Photo: Scientific names prevent confusion among taxonomists (Ann Jones)
Putting a name on a new species is one of the most exciting parts of taxonomic research, but also one of the most important because — unlike common names — a scientific name is unique to one species. But how are they decided?
What are the rules?
Let's say that an Australian bird scientist — an ornithologist — is talking with a researcher in Europe about magpies.
But which magpies are they talking about: the Australian magpie (Cracticus tibicen) or the Eurasian magpie (Pica pica)?
By using the scientific name, two scientists on opposite sides of the world can know for a fact that they're talking about the same species.
But naming a new species comes with some big challenges. There are about 8.6 million species in the world and we've only named 1.2 million of them.
That's a lot of creatures and a lot of names to keep track of, so we need some rules of thumb.
Photo: Other than convention, there's no requirement for scientific names to be in Latin (Wikimedia Commons)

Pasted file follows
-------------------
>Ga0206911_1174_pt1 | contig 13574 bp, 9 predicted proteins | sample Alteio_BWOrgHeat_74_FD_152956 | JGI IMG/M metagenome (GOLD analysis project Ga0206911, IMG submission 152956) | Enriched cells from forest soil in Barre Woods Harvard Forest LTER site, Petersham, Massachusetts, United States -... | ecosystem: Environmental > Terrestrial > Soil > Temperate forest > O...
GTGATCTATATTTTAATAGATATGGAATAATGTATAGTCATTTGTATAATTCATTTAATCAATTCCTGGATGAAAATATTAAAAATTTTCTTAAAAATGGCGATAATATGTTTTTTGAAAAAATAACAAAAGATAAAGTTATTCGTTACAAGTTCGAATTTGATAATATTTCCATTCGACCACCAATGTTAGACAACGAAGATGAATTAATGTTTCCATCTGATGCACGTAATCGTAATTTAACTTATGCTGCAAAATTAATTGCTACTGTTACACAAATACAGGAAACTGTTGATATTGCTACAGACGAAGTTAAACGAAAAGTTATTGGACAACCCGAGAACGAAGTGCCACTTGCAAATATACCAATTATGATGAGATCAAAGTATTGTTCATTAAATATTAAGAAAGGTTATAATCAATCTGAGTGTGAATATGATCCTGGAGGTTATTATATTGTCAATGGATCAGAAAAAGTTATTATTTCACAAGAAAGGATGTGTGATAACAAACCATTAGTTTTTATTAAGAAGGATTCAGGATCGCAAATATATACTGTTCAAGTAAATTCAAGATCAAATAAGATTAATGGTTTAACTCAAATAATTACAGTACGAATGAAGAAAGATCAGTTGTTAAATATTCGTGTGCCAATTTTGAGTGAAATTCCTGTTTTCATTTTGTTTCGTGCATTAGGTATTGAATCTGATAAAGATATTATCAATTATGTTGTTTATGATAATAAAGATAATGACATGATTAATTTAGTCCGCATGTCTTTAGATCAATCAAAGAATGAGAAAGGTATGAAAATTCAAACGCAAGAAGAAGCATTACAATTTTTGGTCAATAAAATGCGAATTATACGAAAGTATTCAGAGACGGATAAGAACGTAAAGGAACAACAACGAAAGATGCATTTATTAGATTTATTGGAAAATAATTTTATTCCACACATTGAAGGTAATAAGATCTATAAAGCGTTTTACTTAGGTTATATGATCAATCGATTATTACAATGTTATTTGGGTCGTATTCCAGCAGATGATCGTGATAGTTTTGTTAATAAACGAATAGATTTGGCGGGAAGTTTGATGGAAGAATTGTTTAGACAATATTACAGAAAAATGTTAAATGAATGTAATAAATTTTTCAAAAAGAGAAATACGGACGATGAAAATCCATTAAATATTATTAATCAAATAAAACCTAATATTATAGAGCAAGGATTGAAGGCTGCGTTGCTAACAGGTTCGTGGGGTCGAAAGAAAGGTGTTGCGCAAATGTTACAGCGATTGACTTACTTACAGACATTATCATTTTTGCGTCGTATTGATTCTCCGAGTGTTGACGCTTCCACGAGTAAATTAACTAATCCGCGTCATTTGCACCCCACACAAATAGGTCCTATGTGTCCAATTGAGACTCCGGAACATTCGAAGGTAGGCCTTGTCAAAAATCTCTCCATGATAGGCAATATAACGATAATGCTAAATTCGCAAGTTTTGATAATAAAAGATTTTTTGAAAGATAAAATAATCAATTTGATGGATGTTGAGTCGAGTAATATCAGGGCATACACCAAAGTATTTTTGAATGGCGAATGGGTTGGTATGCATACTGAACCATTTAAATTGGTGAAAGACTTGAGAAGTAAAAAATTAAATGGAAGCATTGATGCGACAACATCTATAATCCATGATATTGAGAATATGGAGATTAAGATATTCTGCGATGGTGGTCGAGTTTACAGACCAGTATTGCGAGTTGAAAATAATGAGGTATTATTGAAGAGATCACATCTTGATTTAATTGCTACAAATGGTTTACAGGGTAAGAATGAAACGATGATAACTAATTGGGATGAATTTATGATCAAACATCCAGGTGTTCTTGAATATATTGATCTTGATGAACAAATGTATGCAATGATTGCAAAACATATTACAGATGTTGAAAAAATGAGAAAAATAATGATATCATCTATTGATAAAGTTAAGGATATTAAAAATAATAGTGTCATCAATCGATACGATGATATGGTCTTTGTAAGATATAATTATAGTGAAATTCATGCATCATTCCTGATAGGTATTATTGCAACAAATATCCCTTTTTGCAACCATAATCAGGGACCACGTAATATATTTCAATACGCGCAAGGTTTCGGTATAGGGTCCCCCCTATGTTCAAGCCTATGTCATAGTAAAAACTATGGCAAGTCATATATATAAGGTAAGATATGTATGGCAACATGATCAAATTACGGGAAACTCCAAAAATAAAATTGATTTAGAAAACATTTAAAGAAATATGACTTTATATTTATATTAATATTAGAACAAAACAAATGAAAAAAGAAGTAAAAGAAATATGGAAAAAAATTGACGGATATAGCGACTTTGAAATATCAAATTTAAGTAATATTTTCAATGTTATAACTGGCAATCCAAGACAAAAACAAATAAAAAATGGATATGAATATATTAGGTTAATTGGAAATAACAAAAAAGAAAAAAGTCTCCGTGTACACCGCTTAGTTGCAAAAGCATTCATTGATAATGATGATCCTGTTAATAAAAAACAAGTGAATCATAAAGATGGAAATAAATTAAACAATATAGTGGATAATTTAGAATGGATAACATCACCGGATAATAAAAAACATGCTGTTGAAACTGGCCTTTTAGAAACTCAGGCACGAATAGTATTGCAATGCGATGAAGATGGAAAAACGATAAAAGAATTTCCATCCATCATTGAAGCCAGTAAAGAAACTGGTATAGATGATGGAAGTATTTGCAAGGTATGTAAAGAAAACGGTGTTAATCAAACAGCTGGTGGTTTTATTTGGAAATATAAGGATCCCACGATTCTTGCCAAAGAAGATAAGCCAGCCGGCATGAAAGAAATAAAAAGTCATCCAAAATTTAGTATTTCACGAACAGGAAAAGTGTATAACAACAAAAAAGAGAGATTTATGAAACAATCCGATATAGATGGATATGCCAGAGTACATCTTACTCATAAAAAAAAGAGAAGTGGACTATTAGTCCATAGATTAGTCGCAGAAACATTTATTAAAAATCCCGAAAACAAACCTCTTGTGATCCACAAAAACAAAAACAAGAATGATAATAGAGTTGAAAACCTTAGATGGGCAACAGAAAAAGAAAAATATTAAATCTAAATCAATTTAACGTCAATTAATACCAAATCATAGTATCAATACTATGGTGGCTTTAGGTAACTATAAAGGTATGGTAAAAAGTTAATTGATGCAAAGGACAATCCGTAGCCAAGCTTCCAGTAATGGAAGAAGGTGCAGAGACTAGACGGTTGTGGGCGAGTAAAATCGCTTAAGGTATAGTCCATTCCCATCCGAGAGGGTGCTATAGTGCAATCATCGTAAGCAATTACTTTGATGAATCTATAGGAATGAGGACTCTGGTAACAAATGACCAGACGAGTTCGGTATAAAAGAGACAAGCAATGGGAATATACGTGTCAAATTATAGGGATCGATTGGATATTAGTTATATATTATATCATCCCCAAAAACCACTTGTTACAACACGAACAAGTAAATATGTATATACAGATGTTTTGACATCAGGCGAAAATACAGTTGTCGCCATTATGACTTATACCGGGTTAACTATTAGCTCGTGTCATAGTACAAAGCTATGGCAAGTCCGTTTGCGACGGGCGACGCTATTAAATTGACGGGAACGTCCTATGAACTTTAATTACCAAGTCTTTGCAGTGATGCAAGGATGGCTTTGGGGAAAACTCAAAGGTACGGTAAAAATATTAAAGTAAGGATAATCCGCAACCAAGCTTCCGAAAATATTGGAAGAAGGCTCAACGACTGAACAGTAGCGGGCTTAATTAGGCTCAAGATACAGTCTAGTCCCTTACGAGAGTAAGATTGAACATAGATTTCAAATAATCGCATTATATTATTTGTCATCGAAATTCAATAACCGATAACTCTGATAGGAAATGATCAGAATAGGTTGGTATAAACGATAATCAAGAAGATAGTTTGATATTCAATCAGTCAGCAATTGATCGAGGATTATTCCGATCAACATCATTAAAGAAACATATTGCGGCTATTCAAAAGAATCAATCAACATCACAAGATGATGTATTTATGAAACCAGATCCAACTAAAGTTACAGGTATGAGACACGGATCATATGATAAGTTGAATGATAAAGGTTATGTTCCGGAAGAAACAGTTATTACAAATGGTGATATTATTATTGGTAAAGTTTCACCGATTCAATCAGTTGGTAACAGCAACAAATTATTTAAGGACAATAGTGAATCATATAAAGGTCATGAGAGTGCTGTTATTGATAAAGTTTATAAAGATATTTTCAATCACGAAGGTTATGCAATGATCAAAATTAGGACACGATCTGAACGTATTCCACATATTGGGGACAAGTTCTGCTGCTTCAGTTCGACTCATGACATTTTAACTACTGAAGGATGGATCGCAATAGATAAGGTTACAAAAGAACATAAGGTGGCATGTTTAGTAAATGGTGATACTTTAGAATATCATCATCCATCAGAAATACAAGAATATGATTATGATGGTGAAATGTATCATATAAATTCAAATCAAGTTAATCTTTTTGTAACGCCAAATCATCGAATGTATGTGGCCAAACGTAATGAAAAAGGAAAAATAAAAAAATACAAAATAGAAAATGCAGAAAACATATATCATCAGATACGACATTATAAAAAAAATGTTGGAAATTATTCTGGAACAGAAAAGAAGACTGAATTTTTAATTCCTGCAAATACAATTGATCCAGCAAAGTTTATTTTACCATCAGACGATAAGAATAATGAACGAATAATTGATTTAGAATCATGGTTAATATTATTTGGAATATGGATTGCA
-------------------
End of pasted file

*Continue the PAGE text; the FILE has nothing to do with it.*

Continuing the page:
The International Code of Zoological Nomenclature dictates how new animal species are named, but their guide is an 18-chapter doorstop.
Here's a much shorter, step-by-step guide to naming this creature.
There are some rules you must follow when naming a new species:
- The name must be unique. The combination of genus name and species name cannot have been used for any other animal. You're naming a new species of the genus Moridilla, so once you've come up with an idea for a species name try googling it: Moridilla X. If it's entirely new then you're good to go.
- The name can't be rude. The ICZN states that no name should give offence on any grounds. Historically, some scientists waged war on each other this way, but that's no excuse so just play nice.
- You can't name the species after yourself. Nobody — and I mean nobody — names a species after themselves. It's tacky!